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Sci. Signal., 28 September 2010
Vol. 3, Issue 141, p. ra71
[DOI: 10.1126/scisignal.2000980]

RESEARCH ARTICLES

Coupling Mechanism of a GPCR and a Heterotrimeric G Protein During Chemoattractant Gradient Sensing in Dictyostelium

Xuehua Xu1*, Tobias Meckel1*{dagger}, Joseph A. Brzostowski2, Jianshe Yan1, Martin Meier-Schellersheim3, and Tian Jin1{ddagger}

1 Chemotaxis Signal Section, National Institutes of Health, Rockville, MD 20852, USA.
2 Laboratory of Immunogenetics Imaging Facility, Laboratory of Immunogenetics, National Institutes of Health, Rockville, MD 20852, USA.
3 Program in Systems Immunology and Infectious Disease Modeling, National Institute of Allergy and Infectious Diseases, National Institutes of Health, Rockville, MD 20852, USA.

* These authors contributed equally to this work.

{dagger} Present address: Department of Biology, Technische Universität Darmstadt, Schnittspahnstrasse 3-5, D-64287 Darmstadt, Germany.

Abstract: The coupling of heterotrimeric guanine nucleotide–binding protein (G protein)–coupled receptors (GPCRs) with G proteins is fundamental for GPCR signaling; however, the mechanism of coupling is still debated. Moreover, how the proposed mechanisms affect the dynamics of downstream signaling remains unclear. Here, through experiments involving fluorescence recovery after photobleaching and single-molecule imaging, we directly measured the mobilities of cyclic adenosine monophosphate (cAMP) receptor 1 (cAR1), a chemoattractant receptor, and a G protein β{gamma} subunit in live cells. We found that cAR1 diffused more slowly in the plasma membrane than did Gβ{gamma}. Upon binding of ligand to the receptor, the mobility of cAR1 was unchanged, whereas the speed of a fraction of the faster-moving Gβ{gamma} subunits decreased. Our measurements showed that cAR1 was relatively immobile and Gβ{gamma} diffused freely, suggesting that chemoattractant-bound cAR1 transiently interacted with G proteins. Using models of possible coupling mechanisms, we computed the temporal kinetics of G protein activation. Our fluorescence resonance energy transfer imaging data showed that fully activated cAR1 induced the sustained dissociation of G protein {alpha} and β{gamma} subunits, which indicated that ligand-bound cAR1 activated G proteins continuously. Finally, simulations indicated that a high-affinity coupling of ligand-bound receptors and G proteins was essential for cAR1 to translate extracellular gradient signals into directional cellular responses. We suggest that chemoattractant receptors use a ligand-induced coupling rather than a precoupled mechanism to control the activation of G proteins during chemotaxis.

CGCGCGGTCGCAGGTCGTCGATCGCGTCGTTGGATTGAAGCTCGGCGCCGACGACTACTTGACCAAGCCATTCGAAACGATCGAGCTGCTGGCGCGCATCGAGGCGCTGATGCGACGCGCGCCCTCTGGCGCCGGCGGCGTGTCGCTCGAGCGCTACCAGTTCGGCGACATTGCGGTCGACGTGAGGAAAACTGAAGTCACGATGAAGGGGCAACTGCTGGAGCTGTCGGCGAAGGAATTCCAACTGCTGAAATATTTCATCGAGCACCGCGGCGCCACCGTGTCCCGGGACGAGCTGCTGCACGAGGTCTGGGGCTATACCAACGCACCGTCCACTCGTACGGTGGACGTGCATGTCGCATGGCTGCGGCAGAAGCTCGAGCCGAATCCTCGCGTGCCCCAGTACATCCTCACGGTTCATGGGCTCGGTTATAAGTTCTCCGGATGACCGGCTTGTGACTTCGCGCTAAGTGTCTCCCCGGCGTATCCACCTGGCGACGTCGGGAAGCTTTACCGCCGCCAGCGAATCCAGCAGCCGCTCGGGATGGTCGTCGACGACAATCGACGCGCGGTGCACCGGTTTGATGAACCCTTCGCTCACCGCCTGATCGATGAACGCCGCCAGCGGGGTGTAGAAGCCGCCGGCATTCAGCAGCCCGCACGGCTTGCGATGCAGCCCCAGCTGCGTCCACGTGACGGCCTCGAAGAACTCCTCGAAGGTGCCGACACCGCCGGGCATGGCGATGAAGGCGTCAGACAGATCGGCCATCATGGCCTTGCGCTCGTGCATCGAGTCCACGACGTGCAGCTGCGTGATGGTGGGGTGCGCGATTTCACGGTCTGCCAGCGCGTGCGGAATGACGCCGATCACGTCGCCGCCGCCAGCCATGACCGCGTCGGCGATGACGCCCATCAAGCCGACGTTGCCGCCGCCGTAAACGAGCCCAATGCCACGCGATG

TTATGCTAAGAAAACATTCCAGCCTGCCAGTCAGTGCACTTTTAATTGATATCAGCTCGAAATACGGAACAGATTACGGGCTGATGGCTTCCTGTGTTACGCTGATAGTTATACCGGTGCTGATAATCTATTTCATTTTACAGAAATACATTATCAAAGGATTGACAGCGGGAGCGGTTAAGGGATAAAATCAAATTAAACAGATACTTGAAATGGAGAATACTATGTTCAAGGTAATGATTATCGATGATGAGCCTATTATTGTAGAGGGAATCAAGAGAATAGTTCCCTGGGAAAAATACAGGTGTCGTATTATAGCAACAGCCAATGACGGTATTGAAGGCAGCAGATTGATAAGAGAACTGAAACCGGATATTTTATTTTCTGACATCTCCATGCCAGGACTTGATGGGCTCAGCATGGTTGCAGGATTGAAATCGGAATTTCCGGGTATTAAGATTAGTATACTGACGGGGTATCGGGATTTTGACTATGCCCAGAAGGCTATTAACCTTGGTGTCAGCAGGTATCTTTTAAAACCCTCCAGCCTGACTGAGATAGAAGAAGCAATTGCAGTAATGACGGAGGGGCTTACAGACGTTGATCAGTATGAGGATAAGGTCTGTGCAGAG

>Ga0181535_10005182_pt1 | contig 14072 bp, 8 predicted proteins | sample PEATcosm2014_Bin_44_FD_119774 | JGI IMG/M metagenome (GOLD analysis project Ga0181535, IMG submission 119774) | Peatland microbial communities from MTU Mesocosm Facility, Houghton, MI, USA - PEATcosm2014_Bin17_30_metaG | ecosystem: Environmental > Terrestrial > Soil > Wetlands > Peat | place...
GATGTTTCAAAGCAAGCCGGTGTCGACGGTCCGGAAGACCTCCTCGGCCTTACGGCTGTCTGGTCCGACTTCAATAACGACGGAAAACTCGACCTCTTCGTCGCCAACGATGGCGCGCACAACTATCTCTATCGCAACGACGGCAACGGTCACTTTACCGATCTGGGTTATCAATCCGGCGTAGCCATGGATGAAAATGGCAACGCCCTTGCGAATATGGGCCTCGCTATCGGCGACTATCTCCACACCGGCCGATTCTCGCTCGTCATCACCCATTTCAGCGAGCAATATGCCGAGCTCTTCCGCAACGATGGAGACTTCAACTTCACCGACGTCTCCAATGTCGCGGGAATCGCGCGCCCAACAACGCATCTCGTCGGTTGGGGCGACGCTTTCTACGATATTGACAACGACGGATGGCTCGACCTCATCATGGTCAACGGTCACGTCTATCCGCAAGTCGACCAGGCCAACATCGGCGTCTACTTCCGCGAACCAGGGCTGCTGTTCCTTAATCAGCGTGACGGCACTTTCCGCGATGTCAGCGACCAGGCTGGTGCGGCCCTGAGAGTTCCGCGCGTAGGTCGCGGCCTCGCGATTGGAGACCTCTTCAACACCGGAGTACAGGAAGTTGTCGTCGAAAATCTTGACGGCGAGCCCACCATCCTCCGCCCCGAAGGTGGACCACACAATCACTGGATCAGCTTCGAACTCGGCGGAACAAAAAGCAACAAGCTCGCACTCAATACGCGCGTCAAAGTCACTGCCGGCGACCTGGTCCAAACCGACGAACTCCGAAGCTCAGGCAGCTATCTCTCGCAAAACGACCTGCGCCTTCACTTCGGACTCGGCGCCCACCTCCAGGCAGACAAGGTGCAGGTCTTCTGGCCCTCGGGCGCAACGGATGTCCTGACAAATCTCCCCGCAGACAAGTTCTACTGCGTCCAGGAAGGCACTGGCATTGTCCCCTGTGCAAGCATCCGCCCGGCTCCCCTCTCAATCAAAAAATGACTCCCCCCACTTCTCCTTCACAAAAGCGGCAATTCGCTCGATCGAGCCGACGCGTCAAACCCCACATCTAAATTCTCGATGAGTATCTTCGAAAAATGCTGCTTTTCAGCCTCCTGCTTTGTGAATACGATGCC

{ddagger} To whom correspondence should be addressed. E-mail: tjin{at}niaid.nih.gov

Citation: X. Xu, T. Meckel, J. A. Brzostowski, J. Yan, M. Meier-Schellersheim, T. Jin, Coupling Mechanism of a GPCR and a Heterotrimeric G Protein During Chemoattractant Gradient Sensing in Dictyostelium. Sci. Signal. 3, ra71 (2010).

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